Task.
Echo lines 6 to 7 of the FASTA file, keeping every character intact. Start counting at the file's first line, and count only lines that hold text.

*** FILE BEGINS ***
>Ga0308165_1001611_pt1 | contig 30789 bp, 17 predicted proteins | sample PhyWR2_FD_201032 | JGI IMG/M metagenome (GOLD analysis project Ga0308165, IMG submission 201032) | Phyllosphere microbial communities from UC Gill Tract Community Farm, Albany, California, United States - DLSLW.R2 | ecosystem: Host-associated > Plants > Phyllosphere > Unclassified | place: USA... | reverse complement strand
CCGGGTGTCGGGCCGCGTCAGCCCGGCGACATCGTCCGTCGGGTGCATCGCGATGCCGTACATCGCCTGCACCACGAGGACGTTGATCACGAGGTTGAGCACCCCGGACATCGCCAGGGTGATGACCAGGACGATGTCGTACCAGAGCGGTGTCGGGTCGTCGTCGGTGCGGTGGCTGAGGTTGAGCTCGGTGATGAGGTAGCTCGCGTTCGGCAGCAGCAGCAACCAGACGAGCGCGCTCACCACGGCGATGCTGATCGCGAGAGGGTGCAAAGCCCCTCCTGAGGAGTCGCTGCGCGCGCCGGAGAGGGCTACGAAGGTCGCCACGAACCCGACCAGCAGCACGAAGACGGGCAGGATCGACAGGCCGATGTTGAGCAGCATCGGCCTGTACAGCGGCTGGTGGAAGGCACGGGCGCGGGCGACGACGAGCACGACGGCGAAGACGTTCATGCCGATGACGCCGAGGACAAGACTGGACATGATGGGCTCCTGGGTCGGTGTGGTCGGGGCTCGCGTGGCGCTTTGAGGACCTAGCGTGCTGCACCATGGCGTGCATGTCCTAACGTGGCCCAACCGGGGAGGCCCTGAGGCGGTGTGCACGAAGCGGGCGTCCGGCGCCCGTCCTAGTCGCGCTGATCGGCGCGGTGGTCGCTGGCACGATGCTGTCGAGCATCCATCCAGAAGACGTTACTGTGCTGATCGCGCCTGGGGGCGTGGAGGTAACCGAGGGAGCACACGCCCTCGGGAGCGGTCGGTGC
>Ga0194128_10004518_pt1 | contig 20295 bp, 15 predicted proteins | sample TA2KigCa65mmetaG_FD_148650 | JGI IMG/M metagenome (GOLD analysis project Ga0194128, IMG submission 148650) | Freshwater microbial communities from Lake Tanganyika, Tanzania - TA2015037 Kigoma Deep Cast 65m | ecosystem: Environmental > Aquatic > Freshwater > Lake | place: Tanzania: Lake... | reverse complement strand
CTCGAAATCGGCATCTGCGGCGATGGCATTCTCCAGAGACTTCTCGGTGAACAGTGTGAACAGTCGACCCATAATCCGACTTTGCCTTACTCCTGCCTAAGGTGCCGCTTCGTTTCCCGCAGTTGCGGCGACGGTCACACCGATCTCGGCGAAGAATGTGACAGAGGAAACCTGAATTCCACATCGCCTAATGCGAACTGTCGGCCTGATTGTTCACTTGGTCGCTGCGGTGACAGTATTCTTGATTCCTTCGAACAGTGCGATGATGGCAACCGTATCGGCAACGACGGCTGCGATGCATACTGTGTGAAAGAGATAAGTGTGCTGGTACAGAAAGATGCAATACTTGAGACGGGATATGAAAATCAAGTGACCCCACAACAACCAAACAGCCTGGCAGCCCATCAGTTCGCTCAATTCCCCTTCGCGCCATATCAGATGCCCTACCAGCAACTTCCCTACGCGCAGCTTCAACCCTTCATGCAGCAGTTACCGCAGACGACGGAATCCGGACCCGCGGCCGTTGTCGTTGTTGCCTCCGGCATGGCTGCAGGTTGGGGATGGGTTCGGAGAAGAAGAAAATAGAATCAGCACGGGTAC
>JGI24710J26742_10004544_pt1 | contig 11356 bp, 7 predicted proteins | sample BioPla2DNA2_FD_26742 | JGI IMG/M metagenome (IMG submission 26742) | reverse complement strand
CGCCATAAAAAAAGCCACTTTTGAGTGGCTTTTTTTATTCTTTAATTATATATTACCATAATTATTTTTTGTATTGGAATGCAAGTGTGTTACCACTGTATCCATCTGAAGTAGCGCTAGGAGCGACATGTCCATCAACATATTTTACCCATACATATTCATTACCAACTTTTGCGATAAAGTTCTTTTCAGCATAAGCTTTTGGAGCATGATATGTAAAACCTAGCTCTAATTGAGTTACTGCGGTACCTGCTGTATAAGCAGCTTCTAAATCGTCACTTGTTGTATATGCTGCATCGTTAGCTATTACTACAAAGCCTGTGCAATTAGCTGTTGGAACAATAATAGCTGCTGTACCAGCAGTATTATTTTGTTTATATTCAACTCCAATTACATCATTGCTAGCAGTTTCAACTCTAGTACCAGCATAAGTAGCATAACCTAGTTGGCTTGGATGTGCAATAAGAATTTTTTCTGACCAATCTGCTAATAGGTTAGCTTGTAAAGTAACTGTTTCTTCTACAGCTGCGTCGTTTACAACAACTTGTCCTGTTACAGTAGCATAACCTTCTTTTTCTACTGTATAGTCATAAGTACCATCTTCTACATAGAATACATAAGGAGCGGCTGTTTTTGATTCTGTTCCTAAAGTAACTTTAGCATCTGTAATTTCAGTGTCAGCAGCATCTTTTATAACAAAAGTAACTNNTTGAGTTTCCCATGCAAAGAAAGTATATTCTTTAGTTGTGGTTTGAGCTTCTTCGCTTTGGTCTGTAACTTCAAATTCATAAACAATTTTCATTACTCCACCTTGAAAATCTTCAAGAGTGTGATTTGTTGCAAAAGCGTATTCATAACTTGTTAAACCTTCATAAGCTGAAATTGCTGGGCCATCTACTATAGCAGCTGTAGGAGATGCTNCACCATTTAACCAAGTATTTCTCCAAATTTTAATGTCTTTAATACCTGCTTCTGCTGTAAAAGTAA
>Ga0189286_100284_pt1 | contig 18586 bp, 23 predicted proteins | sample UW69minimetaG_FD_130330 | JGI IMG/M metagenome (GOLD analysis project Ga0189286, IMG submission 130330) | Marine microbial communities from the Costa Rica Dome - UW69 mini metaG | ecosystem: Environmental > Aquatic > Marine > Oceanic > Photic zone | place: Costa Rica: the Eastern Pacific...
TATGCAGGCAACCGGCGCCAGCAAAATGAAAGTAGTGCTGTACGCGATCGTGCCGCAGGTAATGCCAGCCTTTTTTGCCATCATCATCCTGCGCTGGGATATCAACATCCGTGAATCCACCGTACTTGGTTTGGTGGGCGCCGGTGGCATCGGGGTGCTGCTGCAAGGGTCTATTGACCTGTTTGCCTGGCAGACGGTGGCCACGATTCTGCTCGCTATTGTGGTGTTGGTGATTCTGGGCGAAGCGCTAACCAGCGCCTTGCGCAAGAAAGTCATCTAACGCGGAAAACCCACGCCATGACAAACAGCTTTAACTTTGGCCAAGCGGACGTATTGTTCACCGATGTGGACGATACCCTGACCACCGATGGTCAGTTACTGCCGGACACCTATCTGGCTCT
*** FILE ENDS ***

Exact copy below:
CGCCATAAAAAAAGCCACTTTTGAGTGGCTTTTTTTATTCTTTAATTATATATTACCATAATTATTTTTTGTATTGGAATGCAAGTGTGTTACCACTGTATCCATCTGAAGTAGCGCTAGGAGCGACATGTCCATCAACATATTTTACCCATACATATTCATTACCAACTTTTGCGATAAAGTTCTTTTCAGCATAAGCTTTTGGAGCATGATATGTAAAACCTAGCTCTAATTGAGTTACTGCGGTACCTGCTGTATAAGCAGCTTCTAAATCGTCACTTGTTGTATATGCTGCATCGTTAGCTATTACTACAAAGCCTGTGCAATTAGCTGTTGGAACAATAATAGCTGCTGTACCAGCAGTATTATTTTGTTTATATTCAACTCCAATTACATCATTGCTAGCAGTTTCAACTCTAGTACCAGCATAAGTAGCATAACCTAGTTGGCTTGGATGTGCAATAAGAATTTTTTCTGACCAATCTGCTAATAGGTTAGCTTGTAAAGTAACTGTTTCTTCTACAGCTGCGTCGTTTACAACAACTTGTCCTGTTACAGTAGCATAACCTTCTTTTTCTACTGTATAGTCATAAGTACCATCTTCTACATAGAATACATAAGGAGCGGCTGTTTTTGATTCTGTTCCTAAAGTAACTTTAGCATCTGTAATTTCAGTGTCAGCAGCATCTTTTATAACAAAAGTAACTNNTTGAGTTTCCCATGCAAAGAAAGTATATTCTTTAGTTGTGGTTTGAGCTTCTTCGCTTTGGTCTGTAACTTCAAATTCATAAACAATTTTCATTACTCCACCTTGAAAATCTTCAAGAGTGTGATTTGTTGCAAAAGCGTATTCATAACTTGTTAAACCTTCATAAGCTGAAATTGCTGGGCCATCTACTATAGCAGCTGTAGGAGATGCTNCACCATTTAACCAAGTATTTCTCCAAATTTTAATGTCTTTAATACCTGCTTCTGCTGTAAAAGTAA
>Ga0189286_100284_pt1 | contig 18586 bp, 23 predicted proteins | sample UW69minimetaG_FD_130330 | JGI IMG/M metagenome (GOLD analysis project Ga0189286, IMG submission 130330) | Marine microbial communities from the Costa Rica Dome - UW69 mini metaG | ecosystem: Environmental > Aquatic > Marine > Oceanic > Photic zone | place: Costa Rica: the Eastern Pacific...